For the Asking, Quarantine-Approved Dates


Two weeks ago, Ellie Reed, 19, of Oxfordshire, England, drove about 10 miles to the home of her boyfriend, Jordan Cadman, where their Domino’s Pizza delivery would soon arrive — a pepperoni and sweet corn pie for her, and a Texas BBQ pie for him. Then, in separate cars, the couple drove another five miles to a canal, parked about six feet from one another, rolled down their windows and ate together, yet apart.

In one week, the couple had gone from hanging out every day for the last two years to physically distancing themselves for the unforeseeable future because of the coronavirus pandemic. Mr. Cadman, a 20-year-old risk assessment assistant manager, has asthma, which might put him at a higher risk of having more severe symptoms or complications of Covid-19 if infected.

“It was hard not to give him a hug,” said Ms. Reed, a student at Oxford Brookes University. “But I know it’s a matter of possibly keeping him alive.”

With the coronavirus outbreak forcing the closures of restaurants, bars, museums, theaters, and other businesses and public spaces worldwide, pizza in a parking lot is just one of the many ways in which couples have reimagined dating in the time of social distancing.

The idea of going out on a date with your partner might seem insignificant compared with the pandemic at hand. But Dr. Racine Henry, a marriage and family therapist who operates both virtually and in person throughout New York, said scheduling and committing to dates during this new normal is critical to maintaining a healthy relationship.

“Similar to normal life, when we were purposeful about having date nights to break up routine, this is the same thing,” Dr. Henry said. Social distancing can also lead to monotony, she said, resulting in a range of emotions from frustration to anger to apathy.

“Whether you’re socially distant or not, you still want to remind yourself why you’re together and recreate those good vibes and memories as much as possible,” Dr. Henry said. “That may mean silencing your phone, creating a certain mood, and being intentional and purposeful about making time for romance and reconnection.”

Wondering where to start? Here are four adaptable date ideas inspired by real couples currently practicing social distancing around the world.

Although grocery shopping has become a major source of anxiety and stress for some people during the coronavirus outbreak, once home, preparing a meal with your partner can provide a sweet reprieve.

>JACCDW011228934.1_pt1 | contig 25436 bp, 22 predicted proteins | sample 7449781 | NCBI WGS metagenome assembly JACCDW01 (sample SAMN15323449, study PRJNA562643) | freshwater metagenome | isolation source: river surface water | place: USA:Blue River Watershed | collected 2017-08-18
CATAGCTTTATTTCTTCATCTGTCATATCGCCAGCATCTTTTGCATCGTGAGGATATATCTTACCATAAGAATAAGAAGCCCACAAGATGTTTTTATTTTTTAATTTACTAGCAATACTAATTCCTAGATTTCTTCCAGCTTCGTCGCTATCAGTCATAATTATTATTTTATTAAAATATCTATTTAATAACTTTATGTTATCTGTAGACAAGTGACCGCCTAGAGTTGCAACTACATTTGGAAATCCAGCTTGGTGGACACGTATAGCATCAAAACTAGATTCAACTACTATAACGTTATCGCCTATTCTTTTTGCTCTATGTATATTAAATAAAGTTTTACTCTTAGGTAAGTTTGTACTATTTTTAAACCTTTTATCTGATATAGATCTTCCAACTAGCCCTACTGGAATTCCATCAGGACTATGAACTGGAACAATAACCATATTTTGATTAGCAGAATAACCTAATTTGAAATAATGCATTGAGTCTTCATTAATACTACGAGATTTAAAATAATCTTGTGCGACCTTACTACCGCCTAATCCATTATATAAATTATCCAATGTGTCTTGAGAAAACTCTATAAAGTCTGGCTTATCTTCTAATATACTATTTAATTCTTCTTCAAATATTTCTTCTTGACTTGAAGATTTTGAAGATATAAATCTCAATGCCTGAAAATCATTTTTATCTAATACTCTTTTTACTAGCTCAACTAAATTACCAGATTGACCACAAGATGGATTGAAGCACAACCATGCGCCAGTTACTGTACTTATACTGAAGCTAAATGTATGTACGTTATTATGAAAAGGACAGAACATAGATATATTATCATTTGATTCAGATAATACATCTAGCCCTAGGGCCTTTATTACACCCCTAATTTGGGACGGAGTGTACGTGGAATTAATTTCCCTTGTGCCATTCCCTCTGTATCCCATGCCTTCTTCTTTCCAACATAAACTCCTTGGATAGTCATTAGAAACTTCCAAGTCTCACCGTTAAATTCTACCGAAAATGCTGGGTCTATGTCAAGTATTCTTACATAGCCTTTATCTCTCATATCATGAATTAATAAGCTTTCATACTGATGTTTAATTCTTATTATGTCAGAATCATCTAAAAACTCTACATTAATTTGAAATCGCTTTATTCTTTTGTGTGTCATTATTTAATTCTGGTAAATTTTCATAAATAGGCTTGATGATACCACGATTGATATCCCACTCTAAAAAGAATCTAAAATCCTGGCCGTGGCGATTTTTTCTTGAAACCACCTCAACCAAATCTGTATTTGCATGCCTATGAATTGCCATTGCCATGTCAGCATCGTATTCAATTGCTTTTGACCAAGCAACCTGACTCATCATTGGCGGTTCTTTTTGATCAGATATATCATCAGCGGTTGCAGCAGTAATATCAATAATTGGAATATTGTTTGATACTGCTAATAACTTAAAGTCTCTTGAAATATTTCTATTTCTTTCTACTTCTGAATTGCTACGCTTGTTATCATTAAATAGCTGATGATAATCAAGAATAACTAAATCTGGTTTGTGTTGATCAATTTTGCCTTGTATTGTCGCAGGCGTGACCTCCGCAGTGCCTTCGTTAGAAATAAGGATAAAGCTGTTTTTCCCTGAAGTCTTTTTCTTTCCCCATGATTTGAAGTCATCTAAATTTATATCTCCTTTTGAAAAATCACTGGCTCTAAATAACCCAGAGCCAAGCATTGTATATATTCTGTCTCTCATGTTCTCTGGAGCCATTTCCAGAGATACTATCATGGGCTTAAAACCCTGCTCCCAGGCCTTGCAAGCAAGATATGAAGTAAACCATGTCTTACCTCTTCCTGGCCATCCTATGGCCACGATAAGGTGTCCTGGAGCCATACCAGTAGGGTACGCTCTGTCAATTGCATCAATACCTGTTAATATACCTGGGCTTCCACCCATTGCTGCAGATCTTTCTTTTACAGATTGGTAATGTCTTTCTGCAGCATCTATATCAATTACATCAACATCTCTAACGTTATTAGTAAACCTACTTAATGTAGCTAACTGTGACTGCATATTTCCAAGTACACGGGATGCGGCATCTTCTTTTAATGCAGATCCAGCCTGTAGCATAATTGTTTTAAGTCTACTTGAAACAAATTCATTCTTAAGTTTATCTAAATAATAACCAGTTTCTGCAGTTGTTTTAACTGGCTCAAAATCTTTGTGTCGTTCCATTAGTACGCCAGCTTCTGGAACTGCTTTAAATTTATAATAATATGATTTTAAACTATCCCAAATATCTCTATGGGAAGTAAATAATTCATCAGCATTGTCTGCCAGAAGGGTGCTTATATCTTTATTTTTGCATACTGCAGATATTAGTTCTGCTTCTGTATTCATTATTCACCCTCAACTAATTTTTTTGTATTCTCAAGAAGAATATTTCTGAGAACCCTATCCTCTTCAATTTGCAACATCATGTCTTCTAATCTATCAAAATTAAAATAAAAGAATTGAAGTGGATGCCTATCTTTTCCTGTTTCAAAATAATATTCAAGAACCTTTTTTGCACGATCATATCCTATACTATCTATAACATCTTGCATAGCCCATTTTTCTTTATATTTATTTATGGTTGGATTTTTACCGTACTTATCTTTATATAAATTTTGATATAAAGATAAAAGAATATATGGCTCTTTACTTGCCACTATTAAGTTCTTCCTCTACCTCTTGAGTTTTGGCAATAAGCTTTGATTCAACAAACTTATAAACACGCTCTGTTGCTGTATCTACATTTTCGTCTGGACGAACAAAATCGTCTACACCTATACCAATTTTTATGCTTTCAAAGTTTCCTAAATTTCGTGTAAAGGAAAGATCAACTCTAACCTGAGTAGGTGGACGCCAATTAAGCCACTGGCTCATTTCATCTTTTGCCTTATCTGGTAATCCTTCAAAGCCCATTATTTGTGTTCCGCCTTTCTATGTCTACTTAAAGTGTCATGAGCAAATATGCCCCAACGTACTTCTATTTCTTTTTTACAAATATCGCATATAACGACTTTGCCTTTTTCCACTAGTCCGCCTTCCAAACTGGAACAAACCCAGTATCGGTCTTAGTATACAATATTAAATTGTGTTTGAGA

Before Oakland, Calif., enforced a stay-at-home mandate throughout the city where Jenn and Max Scoville live, they bought meat and broth hoping to recreate their favorite meal, shabu-shabu, a Japanese hotpot dish, at home.

The couple recently decided to have a shabu-shabu dinner date night at home by dressing up. Mr. Scoville, 33, now working remotely as a host and producer for IGN, a video game and entertainment media website, wore a button-up shirt and Ms. Scoville, 31, a dentist whose office has since closed, wore a black dress and did her hair and makeup, false lashes included.

“Dressing up helps make it feel different from every other night you guys are cooking for each other,” Ms. Scoville said, adding that her outfit was “a step up from” the Backstreet Boys T-shirt she had been wearing for the last three days.

Dr. Henry, who promotes the psychotherapeutic benefits of cooking in her cookbook “A Palate For Love,” emphasized the transformative effects of cooking and eating with purpose. “It’s the most universal way of expressing and receiving love,” she said.

Cooking amateurs can also use this time to learn a new skill set and experiment with new cuisines while strengthening their bond, said Avital Ungar, the founder of the culinary experience company Avital Tours, which hosts events in New York, Los Angeles and San Francisco. Ms. Ungar recently pivoted the focus of her company from in-person restaurant tours to virtual cooking and mixology lessons led by chefs and bartenders.

“As couples play with flavor and tweak recipes, there’s an opportunity for creativity and experimentation,” Ms. Ungar said. “And once they sit down to eat together, the food itself becomes a catalyst for deep and meaningful conversation.”

In 2013, Soomin Dancyger, 32, and Lilly Dancyger, 31, of Manhattan had their first date at the Museum of Modern Art and vowed to celebrate every future anniversary at a different museum in New York. This month, the married couple of five years kept up tradition while also following the city’s stay-at-home orders, thanks to virtual tours being offered by museums worldwide. No longer restricted to travel time or cost, they agreed on a night at the Louvre in Paris via an hourlong YouTube video.